Science Fiction & Fantasy

Latest Science Fiction Story

Unauthorized Access

Prison 17 had been built long enough ago that it got next to no natural light—before all the studies that said that light was good for prison behavior and morale. And of course the rest of its district had been remodded in the past ten years, so the view from outside was a phalanx of solar panels over heat-reflecting paint, making a headache-inducing pattern of black and white. Prisons and hydroponics.

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Latest Fantasy Story

What We Know About the Lost Families of —— House

Of course the house is haunted. If a door is closed on the first floor, another on the second floor will squeal open out of contrariness. If wine is spilled on the living room carpet and scrubbed at furiously and quickly so that a stain does not set, another stain, possibly darker, will appear somewhere else in the house. A favorite room in which malevolence quietly happens is the bathroom.

Latest Nonfiction

Interview: Kameron Hurley

Kameron Hurley is the author of such novels as God’s War and The Mirror Empire, and her essay on the history of women in conflict “We Have Always Fought” was the first blog post to be nominated for and win a Hugo award. That essay and many others are included in Kameron’s new book The Geek Feminist Revolution.

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Power Couple (Or “Love Never Sleeps”)

I never felt like a real college girl until I met John my senior year. He and I stayed up all night talking and then ran around campus chalking pastel hearts and portraits of Václav Havel on the cement walkways. A manic fox with wavy brown hair, he could come to rest suddenly and eye me with a playful stillness that made me ache. He managed to be both clever and smart, lean as well as dimpled.

The Lives of Riley

The sirens are growing louder. Riley doesn’t know how the peacekeepers found out—he was so careful, so sure he’d covered every trace of his existence, all of it—but that’s less important now than getting away. He cannot afford to make any more mistakes. The night seems dark and empty as he leaves the warehouse through the back door.

Ernesto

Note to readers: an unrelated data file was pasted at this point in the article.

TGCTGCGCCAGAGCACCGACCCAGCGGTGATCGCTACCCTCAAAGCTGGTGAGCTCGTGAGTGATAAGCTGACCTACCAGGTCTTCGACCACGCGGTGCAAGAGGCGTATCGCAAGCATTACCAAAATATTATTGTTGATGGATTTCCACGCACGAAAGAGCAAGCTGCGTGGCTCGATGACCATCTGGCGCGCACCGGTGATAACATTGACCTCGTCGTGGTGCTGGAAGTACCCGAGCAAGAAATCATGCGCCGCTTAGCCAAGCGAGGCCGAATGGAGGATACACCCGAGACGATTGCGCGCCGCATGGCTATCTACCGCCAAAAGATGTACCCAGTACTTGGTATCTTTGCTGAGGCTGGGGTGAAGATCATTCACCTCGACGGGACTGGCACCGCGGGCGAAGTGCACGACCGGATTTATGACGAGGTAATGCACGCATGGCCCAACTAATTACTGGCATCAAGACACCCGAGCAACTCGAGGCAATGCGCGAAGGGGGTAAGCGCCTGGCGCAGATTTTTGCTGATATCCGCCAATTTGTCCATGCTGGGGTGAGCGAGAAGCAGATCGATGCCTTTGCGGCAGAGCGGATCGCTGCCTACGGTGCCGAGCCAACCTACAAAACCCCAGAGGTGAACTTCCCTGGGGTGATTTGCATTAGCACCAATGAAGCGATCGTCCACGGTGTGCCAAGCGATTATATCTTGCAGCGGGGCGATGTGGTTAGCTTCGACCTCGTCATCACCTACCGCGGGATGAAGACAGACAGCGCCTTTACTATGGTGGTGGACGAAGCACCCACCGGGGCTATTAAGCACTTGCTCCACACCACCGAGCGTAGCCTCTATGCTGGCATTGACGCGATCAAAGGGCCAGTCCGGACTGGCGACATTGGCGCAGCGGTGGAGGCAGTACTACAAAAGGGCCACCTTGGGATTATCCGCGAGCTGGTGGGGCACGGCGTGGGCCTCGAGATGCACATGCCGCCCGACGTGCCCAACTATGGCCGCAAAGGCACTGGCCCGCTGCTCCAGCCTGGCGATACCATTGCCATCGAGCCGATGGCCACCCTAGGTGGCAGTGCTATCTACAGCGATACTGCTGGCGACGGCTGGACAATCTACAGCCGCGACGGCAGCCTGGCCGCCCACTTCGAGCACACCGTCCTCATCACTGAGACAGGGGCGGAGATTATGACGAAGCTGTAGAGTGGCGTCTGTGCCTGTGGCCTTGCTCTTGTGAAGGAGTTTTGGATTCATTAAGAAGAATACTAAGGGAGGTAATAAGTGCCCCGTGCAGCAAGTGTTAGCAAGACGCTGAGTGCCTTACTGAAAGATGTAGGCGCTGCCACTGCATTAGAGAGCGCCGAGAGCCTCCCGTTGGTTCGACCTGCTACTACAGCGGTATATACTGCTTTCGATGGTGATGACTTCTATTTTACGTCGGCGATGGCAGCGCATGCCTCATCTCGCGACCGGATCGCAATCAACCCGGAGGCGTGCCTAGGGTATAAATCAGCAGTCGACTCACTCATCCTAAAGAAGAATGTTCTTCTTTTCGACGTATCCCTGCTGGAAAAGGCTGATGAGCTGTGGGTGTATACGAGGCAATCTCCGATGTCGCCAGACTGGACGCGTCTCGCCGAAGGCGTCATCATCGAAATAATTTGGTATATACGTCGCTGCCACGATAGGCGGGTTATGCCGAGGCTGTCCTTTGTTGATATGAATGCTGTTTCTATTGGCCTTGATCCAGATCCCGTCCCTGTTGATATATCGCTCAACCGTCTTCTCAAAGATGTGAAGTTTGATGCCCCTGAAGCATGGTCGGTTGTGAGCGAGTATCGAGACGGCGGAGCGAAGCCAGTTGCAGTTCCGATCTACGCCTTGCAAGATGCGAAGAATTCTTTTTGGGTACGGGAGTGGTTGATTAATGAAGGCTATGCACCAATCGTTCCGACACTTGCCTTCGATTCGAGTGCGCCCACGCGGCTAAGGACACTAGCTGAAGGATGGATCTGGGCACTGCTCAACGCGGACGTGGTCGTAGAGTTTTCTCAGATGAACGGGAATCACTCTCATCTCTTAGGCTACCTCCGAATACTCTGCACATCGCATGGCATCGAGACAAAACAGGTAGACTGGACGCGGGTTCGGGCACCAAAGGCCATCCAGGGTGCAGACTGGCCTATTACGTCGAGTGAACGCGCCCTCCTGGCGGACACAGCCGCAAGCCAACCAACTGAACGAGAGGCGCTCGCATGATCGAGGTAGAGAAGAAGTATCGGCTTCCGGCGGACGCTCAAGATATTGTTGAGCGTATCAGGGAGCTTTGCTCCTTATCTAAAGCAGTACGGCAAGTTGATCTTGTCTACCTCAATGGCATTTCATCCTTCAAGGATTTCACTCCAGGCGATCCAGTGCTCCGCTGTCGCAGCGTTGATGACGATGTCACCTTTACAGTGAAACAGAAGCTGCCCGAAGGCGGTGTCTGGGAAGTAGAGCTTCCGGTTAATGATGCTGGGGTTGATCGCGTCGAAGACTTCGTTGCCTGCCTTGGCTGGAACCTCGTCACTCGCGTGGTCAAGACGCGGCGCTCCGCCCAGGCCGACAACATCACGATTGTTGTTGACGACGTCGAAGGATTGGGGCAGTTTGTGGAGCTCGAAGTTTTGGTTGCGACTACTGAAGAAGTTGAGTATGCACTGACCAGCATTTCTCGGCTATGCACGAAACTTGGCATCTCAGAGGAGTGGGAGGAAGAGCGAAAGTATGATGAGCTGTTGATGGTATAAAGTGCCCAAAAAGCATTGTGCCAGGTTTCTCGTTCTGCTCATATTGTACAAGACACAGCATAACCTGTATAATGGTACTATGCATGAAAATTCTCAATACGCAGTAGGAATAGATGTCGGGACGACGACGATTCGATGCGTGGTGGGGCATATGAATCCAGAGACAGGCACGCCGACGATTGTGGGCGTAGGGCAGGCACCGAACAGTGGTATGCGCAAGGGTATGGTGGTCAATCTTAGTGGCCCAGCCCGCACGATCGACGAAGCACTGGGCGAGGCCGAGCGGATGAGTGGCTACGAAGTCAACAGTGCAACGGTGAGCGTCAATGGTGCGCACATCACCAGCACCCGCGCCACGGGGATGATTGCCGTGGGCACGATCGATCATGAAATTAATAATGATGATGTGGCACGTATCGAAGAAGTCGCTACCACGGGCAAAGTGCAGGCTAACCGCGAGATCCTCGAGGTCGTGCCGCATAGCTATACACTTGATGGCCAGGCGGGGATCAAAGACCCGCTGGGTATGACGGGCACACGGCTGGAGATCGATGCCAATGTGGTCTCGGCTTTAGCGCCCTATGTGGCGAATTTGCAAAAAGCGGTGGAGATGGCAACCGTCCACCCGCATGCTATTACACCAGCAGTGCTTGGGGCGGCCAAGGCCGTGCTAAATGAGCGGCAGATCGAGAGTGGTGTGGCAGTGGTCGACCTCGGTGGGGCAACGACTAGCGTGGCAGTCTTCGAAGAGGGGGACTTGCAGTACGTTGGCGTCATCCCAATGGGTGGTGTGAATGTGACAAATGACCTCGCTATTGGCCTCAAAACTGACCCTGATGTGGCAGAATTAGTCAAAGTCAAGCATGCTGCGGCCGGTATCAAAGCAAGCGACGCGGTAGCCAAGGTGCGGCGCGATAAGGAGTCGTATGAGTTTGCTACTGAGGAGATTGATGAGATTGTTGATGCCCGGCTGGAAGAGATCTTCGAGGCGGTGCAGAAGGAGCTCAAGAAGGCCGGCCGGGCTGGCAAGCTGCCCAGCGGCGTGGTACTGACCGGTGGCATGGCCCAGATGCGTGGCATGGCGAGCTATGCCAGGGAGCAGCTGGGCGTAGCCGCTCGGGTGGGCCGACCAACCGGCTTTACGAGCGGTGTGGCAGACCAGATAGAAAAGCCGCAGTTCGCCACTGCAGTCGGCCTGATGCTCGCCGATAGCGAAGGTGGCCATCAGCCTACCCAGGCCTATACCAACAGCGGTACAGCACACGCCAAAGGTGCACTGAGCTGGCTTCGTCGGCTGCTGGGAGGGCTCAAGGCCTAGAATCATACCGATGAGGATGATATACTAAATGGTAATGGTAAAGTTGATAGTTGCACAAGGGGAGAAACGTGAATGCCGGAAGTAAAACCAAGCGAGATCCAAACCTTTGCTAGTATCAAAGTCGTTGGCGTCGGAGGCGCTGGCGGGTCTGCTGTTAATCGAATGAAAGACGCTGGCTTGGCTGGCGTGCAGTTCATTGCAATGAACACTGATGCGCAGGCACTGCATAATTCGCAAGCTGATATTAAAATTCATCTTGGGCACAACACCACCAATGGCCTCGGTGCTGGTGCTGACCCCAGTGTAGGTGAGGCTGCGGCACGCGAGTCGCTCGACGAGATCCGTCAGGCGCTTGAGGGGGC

A year after the war began, I found myself in Madrid, where I took a room at the Hotel Florida. In those lean months, breakfast usually consisted of little more than a few bits of dry bread from the night before, but one morning in the lobby, as I was nursing a cup of weak tea and some stale crusts, I noticed the smell of fresh coffee and fried ham drifting down from somewhere overhead.

More Nonfiction

Editorial, September 2016

Be sure to read the Editorial for a run-down of this month’s content–and for all our exciting news and updates.

Media Review: Sense8, Season 1

The opening credits of Sense8 (2015, streaming on Netflix) effectively convey what sort of show it is. Images from around the world set to calm music that slowly give way to more vibrant scenes of life and love as the music increases in intensity, betraying a hint of darkness. This is the planet Earth and the people who live there, it says as it revels in their beauty.

Book Reviews: September 2016

In this month’s column, Amal El-Mohtar reviews comics work from Marjorie Liu and Sana Takeda (Monstress, Vol. 1), Brian K. Vaughan and Fiona Staples (Saga, Vol. 6), and John Allison and Lissa Treiman (Giant Days, Vol. 1).

More Fantasy Stories

See The Unseeable, Know The Unknowable

There are woods, and the woods are dark, though there are lights hung from the trees. Many of the lights no longer light up. Around the edge of the clearing, someone has strung a long chain of origami animals on barbed wire, some gilded paper and some newsprint, some pages torn out of books, some photographs, each animal snagged on its own spike. The animals have been rained on, and more than once.

The Wilderness Within

I went to the window of my half-empty apartment that morning expecting to see the usual foggy San Francisco summer street, but instead, there was a volcano: looming over the city taller than the skyscrapers in the financial district, rising from the depths of Golden Gate Park, casting a long shadow to the west. The steep slopes, visible above the rooftops of my neighbors across the street, were gray and rocky.

Crocodile Tears

Everything we crocodiles taste in the water has meaning. It tells us about the people who live here: who does the washing, who harvests the water crops, what they are growing in their fields and belukar. We even know littler details: who is pregnant, who is dying, what couple has been frolicking in the river, heedless of the risks we pose to them.